Two weeks ago, I was contacted by someone on the L&D team of an NGO. She said the organisation is aiming to add an e-learning component to the current staff training programme to increase reach and reduce the costs of training people all over the world. She asked about our services and we had an initial Skype contact. I immediately felt her reluctance. It turns out it was all her manager’s idea.
In any other business, she might be considered a ‘difficult client’, but I don’t see it that way – quite the contrary. I really like to start with that challenge.
I fully empathise with people who are worried about introducing online learning into their programmes. They have been exposed to bad e-learning experiences and are protective of their target groups.
Why do I love working with e-learning sceptics?
These are often the people who take adult learning principles seriously and refuse to accept that a few screens of content combined with a few webinars will engage their learners.
They also question the impact of typical self-paced e-learning modules. Part of our role is demonstrating that there are different approaches that lead to much better learning experiences. And let’s not forget: if the knowledge can’t be packaged, then don’t package the training.
They are wary of technology moving centre stage while ‘learning’ becomes the by-product.
They hate to see the over-simplification of their complex subjects and miss the depth that true participatory approaches can achieve.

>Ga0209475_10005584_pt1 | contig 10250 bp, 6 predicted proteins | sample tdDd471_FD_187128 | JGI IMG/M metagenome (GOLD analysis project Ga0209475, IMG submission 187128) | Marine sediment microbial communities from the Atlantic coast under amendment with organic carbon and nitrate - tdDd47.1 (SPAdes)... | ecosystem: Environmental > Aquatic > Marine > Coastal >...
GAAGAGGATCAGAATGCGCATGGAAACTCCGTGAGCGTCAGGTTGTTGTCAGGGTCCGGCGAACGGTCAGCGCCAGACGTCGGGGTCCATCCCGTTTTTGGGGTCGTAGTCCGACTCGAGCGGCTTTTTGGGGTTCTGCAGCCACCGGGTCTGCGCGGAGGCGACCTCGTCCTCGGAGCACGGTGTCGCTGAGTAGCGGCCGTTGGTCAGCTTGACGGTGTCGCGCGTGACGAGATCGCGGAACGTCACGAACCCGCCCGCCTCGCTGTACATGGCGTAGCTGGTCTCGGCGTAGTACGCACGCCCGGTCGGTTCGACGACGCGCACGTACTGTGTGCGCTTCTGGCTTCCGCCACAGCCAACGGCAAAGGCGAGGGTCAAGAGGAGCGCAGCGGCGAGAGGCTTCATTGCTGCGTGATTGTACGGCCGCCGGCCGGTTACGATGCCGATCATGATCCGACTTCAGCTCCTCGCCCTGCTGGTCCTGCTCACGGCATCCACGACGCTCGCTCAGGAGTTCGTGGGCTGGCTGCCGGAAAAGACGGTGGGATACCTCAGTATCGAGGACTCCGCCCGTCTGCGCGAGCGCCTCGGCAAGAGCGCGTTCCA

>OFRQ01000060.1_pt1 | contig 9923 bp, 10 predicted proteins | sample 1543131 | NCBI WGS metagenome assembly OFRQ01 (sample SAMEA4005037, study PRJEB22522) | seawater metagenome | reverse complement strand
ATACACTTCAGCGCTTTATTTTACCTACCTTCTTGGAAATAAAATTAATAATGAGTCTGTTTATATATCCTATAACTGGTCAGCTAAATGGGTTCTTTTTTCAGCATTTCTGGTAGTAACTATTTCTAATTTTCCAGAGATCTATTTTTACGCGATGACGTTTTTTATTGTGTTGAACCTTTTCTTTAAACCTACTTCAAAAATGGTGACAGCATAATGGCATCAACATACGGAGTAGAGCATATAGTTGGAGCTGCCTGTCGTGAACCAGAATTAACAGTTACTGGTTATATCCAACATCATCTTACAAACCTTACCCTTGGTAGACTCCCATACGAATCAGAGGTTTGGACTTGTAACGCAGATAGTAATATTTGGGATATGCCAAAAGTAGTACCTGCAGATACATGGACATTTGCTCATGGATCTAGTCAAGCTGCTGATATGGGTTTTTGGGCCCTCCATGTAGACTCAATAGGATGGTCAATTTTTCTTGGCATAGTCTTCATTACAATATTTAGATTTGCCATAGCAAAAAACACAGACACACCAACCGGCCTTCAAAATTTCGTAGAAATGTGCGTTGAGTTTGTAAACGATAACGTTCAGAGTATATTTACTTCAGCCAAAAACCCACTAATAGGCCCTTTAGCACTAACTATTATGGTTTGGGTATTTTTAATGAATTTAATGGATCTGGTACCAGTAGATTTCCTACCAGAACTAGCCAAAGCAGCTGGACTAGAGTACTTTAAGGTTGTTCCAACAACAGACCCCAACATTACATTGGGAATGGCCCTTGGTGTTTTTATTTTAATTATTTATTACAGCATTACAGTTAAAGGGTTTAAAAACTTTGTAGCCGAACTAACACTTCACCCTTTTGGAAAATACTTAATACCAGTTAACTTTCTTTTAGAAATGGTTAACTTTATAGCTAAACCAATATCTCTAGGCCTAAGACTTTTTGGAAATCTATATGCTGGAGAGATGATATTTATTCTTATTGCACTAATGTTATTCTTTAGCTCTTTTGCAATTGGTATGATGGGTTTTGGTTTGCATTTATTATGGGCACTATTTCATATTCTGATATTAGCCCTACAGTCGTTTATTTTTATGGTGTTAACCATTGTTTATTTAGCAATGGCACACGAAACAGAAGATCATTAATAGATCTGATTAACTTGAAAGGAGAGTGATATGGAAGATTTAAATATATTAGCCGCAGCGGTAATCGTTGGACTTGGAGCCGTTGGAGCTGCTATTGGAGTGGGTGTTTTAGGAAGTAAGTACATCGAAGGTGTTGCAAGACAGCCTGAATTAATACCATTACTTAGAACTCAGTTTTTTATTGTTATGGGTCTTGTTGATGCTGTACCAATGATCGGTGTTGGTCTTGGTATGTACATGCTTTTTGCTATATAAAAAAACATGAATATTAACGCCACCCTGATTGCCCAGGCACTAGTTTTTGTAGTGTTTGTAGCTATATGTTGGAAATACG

They are worried that online learning won’t allow them to fully support the learners while engaging in a meaningful learning experience.
Most of the e-learning sceptics I meet are excellent face-to-face facilitators. No, they are not protective of their jobs – they know there will always be a need for their expertise – but they just don’t want to see excellent training go down the drain. E-learning sceptics need to be assured that e-learning will not affect the quality of the training.
When I was thrown into the e-learning sector (because that’s in way how it happened), I really didn’t like what I saw. As a face-to-face facilitator with a strong interest in participatory approaches, e-learning left me completely uninspired. I thought there must be a way in which we can develop e-learning that gives a voice to the learners. Participatory workshops should be possible online too.
I had found my mission and co-founded an e-learning company around that concept. Ten years later, I’m obviously a fan. However, I still appreciate a sound level of clients’ scepticism as a starting point. This ensures our collaboration remains focused on continuously asking the hard questions and going the extra mile to support meaningful learning.